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Archive for the ‘1800s’ Category

Marie Laveau (c. 1801-1881), also written as Laveaux, was the most famous voodoo queen of New Orleans. She was at her height from the 1830s to the 1850s and has since become a figure of legend. There are at least eight songs about her, like “The Witch Queen of New Orleans” (1971) by Redbone. She even appears as a character in Marvel Comics (as a white witch in black latex). If you visit her grave and draw “XXX” on it with chalk you can make a wish.

She had a daughter of the same name who looked very much like her. She is known as Marie Laveau II, also a voodoo queen. It is hard to tell where the mother leaves off and the daughter begins. It seems likely the daughter took over in the 1860s.

As a voodoo queen Laveau healed the sick, told fortunes and sold gris-gris, a voodoo charm. For $10 you could buy a love powder. For up to $1000 she would use voodoo to help you win an election. She sported a snake.

Some say her power came less from voodoo or any kind of magic and more from knowing the right things about the right people: she was a hairdresser who worked for the wives of the top men in New Orleans. It seems likely she knew all about their love affairs and business deals – either from the wives themselves or from their servants.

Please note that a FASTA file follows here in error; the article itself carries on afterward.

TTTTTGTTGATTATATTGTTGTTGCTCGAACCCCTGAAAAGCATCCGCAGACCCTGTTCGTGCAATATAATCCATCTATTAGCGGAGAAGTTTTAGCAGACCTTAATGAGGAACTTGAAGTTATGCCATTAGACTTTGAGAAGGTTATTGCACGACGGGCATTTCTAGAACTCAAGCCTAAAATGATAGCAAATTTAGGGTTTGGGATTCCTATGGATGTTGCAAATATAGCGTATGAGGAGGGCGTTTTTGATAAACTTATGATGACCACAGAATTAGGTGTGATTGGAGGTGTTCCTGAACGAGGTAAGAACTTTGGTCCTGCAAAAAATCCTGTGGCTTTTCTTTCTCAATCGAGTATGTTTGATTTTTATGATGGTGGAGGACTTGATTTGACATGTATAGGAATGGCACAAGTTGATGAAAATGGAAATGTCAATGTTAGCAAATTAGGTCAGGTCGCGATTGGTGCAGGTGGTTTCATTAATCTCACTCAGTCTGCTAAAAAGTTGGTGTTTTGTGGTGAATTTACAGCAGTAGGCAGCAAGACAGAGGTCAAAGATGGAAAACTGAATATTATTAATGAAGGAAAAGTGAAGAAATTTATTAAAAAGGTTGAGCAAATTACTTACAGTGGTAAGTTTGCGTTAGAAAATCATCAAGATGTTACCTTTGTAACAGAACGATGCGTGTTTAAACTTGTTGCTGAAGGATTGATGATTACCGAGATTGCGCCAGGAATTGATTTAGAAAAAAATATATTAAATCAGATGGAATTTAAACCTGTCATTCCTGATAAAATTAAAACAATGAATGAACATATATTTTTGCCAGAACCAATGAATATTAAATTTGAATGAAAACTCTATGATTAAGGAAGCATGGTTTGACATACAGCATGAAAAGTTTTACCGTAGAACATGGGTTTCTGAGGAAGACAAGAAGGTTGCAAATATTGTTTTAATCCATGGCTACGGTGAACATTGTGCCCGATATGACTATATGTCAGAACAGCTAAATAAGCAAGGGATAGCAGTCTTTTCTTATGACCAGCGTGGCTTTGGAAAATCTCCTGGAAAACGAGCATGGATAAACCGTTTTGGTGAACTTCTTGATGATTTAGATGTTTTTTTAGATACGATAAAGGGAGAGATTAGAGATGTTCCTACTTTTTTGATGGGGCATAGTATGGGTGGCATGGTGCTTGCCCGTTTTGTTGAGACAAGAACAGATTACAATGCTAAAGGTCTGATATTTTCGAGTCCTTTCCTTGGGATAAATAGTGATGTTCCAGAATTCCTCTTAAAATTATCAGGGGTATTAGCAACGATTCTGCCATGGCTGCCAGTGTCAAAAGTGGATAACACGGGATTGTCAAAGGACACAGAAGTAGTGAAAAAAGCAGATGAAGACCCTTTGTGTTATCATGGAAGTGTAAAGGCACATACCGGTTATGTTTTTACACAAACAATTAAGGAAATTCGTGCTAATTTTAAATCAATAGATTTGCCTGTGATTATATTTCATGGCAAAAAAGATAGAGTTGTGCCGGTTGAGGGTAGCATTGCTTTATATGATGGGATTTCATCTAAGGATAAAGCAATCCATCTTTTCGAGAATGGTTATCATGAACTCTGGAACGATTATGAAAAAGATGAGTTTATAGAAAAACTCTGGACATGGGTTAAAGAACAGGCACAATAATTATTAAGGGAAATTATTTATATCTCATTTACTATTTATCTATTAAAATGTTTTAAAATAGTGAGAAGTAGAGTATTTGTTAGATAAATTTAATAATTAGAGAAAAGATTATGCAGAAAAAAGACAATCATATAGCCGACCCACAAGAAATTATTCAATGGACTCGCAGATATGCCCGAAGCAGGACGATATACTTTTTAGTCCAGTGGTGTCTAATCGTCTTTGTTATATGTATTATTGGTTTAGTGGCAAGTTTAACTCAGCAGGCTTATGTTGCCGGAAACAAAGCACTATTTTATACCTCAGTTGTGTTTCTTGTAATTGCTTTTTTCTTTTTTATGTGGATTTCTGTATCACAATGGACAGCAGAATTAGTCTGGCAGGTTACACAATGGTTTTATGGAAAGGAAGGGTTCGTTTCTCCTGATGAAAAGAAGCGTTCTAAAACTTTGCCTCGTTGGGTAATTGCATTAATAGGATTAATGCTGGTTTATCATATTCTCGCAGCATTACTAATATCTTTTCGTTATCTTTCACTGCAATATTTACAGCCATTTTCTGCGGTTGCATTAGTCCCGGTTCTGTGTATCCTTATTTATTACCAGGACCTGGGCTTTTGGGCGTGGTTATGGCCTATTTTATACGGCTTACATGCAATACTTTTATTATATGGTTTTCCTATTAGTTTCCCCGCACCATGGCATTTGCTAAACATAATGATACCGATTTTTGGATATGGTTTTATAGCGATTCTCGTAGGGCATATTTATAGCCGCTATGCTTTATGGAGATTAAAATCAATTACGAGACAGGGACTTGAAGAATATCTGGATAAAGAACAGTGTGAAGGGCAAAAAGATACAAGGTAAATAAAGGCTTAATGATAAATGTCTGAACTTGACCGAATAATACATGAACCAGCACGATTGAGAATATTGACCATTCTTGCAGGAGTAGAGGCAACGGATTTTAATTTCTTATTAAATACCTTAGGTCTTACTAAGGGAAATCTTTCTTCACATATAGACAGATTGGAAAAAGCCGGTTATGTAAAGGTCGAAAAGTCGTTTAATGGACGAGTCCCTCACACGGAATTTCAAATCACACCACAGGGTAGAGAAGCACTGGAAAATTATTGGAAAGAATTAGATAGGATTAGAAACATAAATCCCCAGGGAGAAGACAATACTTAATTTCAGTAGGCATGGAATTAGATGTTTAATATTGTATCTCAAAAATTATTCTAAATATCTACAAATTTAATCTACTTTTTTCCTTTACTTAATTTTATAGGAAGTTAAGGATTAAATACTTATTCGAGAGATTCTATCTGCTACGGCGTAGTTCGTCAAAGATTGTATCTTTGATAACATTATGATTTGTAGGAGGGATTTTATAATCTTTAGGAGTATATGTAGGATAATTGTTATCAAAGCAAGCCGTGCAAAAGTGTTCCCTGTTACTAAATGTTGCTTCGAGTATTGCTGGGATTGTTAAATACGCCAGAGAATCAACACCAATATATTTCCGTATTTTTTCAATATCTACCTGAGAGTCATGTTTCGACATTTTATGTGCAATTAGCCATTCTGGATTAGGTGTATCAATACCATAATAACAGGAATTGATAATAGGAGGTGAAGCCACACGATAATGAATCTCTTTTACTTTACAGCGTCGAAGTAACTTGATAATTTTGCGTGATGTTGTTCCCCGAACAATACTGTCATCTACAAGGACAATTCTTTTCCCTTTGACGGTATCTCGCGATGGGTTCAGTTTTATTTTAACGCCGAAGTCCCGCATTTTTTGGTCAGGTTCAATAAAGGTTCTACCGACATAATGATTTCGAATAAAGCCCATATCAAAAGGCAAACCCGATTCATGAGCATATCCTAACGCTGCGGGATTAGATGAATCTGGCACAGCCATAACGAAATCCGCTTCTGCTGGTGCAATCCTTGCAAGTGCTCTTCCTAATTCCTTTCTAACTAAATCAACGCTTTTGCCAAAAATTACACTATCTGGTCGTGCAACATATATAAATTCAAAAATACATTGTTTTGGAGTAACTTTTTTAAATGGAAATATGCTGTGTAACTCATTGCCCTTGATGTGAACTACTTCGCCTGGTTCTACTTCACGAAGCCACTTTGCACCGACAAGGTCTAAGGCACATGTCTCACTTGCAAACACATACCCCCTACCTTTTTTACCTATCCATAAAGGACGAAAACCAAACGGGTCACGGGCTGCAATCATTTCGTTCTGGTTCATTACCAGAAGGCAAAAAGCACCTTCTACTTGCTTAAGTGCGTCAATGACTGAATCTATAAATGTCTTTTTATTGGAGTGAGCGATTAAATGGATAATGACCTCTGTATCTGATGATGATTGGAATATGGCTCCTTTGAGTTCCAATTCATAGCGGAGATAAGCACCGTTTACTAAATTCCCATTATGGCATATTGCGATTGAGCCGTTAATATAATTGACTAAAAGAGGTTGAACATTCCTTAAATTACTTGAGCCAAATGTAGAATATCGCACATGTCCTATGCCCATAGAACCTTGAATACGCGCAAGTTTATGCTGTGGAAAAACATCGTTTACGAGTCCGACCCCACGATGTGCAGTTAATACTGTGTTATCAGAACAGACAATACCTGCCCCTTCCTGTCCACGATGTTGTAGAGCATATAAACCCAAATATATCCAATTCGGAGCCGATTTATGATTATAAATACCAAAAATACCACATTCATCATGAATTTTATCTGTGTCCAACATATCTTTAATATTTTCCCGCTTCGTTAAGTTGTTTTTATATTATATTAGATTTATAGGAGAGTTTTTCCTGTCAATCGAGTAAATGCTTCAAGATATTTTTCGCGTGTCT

It is hard to know where fact ends and fiction begins with her. In what seems to be the truest story a man came to her desperate because his son was about to be sentenced to death by a judge. He offered to give her a house. A few days later, to everyone’s surprise, the son got off.

She was Creole, one of the French-speaking people of New Orleans, and a quadroon too, meaning she was one-fourth black: her father was a white planter, her mother was half white and half black (and maybe part Native American too).  Laveau was a free person of colour: she could own property but could not marry a white person.

She married her first husband in 1819, Jacques Paris, a free person of colour who fled the slave uprisings in Haiti. He died a year later and she became a hairdresser known as Widow Paris. Her next husband was Christophe Glapion. Because he was white their marriage was a common law one. Some say she had 15 children, but others say that some of those  were her sister’s, also named Marie Laveau.

Laveau was a believing Catholic and even went to mass every day. It was common in those days for people to believe in both Catholicism and voodoo at the same time.

There were sightings of her after she died. Some may have been her daughter, but some took place even after she had died too. Laveau’s ghost is said to appear on St John’s Eve, June 23rd, wearing a handkerchief with seven knots.

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Haiti was a land of the Tainos (Arawaks). But then one day in 1492 a white man named Columbus arrived from over the seas. He noticed they wore gold jewellery. He told them he would cut off the hands of any Taino over 13 who did not give him a certain amount of gold or cotton every three months. The Taino fled inland, but the Spanish followed, running them down with dogs and killing them, looking for the gold mines. They made girls into sex slaves. It got so bad that mothers were killing their own babies.

In two years half the Tainos were dead.  By 1555 they were all gone.